Will carbon footprint disclosure become mandatory for companies? The short answer is “yes, most likely”. The longer and fully nuanced version of the answer can be found in this article.
The European Union has set the ambition to become climate neutral by 2050, as outlined in the Green Deal. To achieve this goal, net emissions need to be reduced with 55% by 2030, compared to 1990 levels. These ambitions and targets are written into law through the European Climate Law and concrete measures to achieve these targets are outlined in the Fit for 55 Package. Simultaneously, the EU adopted the Taxonomy Regulation and the Sustainable Finance Package, respectively to have a common definition of what “environmentally sustainable” is and to steer the flow of money towards sustainable activities.
Within these major legislative initiatives, some very concrete legislation on carbon footprinting exists or is in the making. This article gives an overview of this legislation at European level, in chronological order. Buckle up for some alphabet soup.
What | The EU ETS is a cornerstone of European climate policy. It is a cap-and-trade system for carbon emissions from large industrial players and intra-European aviation. The European Union imposes an upper limit on annual carbon emissions (i.e., a cap) after which industrial players buy and trade permits to emit carbon. As such, a price is put on carbon emissions and polluting companies have an incentive to reduce their emissions. All industrial players covered by this system need to report their carbon emissions to the European Union, together with the corresponding procured emission permits. The current ETS cap is around 1.500 MtCO2e per year at a price of €60 per tCO2e.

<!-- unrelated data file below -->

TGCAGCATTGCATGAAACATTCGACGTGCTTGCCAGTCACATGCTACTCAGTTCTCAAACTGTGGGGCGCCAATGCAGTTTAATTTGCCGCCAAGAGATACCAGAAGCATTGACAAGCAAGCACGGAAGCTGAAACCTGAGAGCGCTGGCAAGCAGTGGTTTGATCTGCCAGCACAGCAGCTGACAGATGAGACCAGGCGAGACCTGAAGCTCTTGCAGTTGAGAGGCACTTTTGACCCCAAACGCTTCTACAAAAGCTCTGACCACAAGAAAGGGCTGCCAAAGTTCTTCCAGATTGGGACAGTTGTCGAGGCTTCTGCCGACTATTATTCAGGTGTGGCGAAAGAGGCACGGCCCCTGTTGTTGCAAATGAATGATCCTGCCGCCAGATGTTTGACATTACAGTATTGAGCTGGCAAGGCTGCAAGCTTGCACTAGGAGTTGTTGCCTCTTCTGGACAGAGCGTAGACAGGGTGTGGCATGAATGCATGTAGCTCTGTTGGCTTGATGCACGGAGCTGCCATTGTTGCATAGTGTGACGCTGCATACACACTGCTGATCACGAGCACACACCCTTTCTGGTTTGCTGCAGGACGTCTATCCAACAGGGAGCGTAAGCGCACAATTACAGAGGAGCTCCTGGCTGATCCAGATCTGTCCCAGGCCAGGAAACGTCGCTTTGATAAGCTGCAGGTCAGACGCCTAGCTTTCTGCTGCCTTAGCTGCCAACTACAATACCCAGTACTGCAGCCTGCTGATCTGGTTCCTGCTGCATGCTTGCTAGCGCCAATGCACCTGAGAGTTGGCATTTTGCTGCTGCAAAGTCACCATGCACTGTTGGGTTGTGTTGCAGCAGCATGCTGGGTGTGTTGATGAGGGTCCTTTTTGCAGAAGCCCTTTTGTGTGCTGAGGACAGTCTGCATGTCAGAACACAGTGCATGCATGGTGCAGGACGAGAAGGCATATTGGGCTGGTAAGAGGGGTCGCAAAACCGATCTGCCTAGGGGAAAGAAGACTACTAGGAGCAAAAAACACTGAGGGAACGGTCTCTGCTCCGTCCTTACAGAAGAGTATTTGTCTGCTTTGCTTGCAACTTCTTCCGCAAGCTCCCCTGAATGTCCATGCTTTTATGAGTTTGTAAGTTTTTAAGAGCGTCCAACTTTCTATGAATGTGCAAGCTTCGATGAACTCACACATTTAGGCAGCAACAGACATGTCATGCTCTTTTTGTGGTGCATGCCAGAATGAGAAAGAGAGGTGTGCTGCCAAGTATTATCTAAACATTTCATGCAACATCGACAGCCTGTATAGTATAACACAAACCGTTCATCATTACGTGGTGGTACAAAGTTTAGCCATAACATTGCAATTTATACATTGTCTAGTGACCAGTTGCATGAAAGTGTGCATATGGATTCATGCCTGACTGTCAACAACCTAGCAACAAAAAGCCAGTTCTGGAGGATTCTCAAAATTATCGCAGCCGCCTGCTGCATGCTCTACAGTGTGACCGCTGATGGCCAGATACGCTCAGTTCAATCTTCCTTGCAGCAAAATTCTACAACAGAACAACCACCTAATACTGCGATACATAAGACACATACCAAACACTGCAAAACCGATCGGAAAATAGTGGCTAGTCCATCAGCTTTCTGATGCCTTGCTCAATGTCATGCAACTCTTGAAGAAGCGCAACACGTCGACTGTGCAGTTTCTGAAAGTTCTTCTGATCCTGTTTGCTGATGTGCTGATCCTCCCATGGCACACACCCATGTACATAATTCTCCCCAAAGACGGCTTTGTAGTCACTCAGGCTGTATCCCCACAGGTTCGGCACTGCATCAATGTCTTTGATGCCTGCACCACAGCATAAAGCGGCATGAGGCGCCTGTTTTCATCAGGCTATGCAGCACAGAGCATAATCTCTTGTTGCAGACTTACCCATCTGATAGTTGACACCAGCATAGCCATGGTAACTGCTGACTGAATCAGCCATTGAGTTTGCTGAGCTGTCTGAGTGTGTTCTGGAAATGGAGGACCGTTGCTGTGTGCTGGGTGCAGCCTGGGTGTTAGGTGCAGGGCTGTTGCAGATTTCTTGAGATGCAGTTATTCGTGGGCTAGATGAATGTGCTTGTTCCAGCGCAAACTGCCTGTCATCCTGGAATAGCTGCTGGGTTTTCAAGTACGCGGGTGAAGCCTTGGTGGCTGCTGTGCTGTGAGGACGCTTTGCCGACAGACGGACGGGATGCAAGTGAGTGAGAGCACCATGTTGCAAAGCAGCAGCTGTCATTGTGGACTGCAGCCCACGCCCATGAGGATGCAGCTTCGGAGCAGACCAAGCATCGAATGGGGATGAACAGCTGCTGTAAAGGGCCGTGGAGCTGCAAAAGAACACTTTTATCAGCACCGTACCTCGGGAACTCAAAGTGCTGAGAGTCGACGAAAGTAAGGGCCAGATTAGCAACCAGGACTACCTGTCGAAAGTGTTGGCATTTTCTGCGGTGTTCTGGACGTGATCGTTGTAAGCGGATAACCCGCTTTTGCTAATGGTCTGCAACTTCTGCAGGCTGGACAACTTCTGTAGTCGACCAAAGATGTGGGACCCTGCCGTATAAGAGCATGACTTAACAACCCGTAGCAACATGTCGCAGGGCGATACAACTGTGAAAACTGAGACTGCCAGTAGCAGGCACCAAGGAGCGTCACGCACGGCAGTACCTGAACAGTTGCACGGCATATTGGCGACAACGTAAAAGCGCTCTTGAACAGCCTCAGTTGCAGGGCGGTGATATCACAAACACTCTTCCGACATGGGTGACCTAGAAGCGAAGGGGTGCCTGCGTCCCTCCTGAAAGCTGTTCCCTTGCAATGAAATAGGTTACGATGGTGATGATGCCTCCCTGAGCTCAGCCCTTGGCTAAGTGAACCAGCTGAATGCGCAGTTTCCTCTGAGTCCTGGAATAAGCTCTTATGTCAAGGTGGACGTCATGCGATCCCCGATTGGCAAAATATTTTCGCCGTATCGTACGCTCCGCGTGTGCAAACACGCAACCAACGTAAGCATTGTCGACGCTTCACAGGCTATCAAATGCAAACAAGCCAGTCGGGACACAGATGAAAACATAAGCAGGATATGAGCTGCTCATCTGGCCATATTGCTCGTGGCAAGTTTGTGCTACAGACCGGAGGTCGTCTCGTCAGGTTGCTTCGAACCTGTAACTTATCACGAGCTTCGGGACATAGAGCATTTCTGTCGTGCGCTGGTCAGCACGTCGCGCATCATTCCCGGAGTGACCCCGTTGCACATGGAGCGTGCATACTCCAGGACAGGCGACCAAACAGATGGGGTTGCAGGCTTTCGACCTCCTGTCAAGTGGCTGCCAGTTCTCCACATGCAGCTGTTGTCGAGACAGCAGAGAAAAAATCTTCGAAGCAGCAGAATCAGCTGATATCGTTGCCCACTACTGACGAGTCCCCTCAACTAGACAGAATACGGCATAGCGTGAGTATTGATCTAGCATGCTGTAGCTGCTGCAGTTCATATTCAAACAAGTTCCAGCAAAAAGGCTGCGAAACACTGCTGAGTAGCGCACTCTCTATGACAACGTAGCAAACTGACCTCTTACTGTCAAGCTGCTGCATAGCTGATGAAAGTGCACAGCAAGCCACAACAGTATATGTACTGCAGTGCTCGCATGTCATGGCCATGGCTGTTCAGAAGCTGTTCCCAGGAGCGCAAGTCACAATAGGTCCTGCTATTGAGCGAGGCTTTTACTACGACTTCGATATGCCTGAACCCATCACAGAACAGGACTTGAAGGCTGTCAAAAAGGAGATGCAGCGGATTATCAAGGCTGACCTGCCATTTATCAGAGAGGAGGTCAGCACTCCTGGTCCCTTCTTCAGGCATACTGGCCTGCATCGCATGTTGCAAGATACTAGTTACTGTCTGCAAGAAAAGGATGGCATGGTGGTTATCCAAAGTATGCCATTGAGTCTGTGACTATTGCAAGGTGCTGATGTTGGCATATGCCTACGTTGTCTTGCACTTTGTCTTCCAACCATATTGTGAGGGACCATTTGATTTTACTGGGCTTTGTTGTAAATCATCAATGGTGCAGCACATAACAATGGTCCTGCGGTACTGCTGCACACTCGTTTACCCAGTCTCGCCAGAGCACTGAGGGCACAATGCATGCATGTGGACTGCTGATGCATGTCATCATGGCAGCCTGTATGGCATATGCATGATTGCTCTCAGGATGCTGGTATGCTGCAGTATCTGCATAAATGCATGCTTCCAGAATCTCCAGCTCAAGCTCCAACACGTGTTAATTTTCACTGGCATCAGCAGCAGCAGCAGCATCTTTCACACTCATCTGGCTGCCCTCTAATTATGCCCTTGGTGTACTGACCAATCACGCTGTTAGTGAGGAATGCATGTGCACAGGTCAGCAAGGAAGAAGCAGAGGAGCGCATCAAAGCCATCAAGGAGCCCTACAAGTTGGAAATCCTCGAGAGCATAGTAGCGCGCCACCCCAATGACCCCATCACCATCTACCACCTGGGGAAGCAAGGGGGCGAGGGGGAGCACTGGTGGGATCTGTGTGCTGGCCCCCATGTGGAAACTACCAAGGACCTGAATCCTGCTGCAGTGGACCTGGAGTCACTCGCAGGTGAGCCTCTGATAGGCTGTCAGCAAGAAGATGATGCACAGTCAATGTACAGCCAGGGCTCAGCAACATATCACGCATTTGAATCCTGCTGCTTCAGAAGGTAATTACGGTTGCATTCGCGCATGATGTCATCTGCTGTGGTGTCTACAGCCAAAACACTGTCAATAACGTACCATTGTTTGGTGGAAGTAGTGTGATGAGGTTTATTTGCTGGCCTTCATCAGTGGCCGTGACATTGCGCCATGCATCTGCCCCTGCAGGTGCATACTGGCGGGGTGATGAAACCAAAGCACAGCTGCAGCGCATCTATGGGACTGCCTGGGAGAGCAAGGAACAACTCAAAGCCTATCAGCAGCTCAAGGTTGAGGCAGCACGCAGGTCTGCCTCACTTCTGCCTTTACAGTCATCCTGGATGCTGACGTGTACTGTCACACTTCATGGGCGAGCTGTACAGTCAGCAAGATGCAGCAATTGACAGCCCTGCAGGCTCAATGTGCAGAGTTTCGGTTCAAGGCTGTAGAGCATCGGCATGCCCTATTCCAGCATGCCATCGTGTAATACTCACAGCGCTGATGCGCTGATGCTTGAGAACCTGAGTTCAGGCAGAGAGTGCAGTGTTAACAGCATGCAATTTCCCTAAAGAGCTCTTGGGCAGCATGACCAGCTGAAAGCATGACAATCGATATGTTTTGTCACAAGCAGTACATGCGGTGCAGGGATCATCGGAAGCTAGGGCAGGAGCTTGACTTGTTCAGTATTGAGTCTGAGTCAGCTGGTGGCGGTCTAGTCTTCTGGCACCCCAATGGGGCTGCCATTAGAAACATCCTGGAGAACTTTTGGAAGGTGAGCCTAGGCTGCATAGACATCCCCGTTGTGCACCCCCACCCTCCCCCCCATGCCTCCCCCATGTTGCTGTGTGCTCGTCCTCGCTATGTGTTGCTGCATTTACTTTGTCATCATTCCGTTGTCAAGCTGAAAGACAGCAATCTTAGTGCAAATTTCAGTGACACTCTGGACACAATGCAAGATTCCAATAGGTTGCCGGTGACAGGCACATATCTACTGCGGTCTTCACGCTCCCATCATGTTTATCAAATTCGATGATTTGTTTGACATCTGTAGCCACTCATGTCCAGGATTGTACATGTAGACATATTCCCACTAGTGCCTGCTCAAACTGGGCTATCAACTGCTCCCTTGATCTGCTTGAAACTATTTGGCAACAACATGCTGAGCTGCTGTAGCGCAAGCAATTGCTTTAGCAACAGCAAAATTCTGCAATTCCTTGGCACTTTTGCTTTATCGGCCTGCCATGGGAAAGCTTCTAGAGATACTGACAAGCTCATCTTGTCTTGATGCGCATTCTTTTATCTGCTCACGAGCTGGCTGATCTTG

Who | The EU ETS covers direct greenhouse gas emissions (i.e., scope 1 emissions) from industrial installations with a thermal rated output of at least 20 MW. This includes around 11.000 individual installations in Europe such as power plants, oil refineries and steel mills. Since 2012, also intra-European aviation is included in the EU ETS.1 Currently, the European Commission is discussing the extension of EU ETS to transport and buildings. This would reinforce the position of EU ETS as the leading European climate policy.
When | The EU ETS was put in place in 2005 as the world’s first and largest international emission trading system. Legally, the EU ETS runs until 2030 after which legislators need to extend the system. However, it’s generally accepted that the EU ETS will remain a pivotal policy instrument to become climate neutral in 2050.
What | The NFRD was the first EU law requiring companies to disclose information on a set of non-financial sustainability-related metrics, such as environmental matters, social matters, treatment of employees, human rights and diversity. As part of the NFRD, the European commission published guidelines to help companies disclose climate-related information, such as their carbon footprint. However, these guidelines are not mandatory and companies may decide to use national guidelines according to their own business environment.
Who | The NFRD applies to large public-interest companies with more than 500 employees. Public interest companies are publicly listed companies, banks and insurers. As such, NFRD covers approximately 11.700 European companies.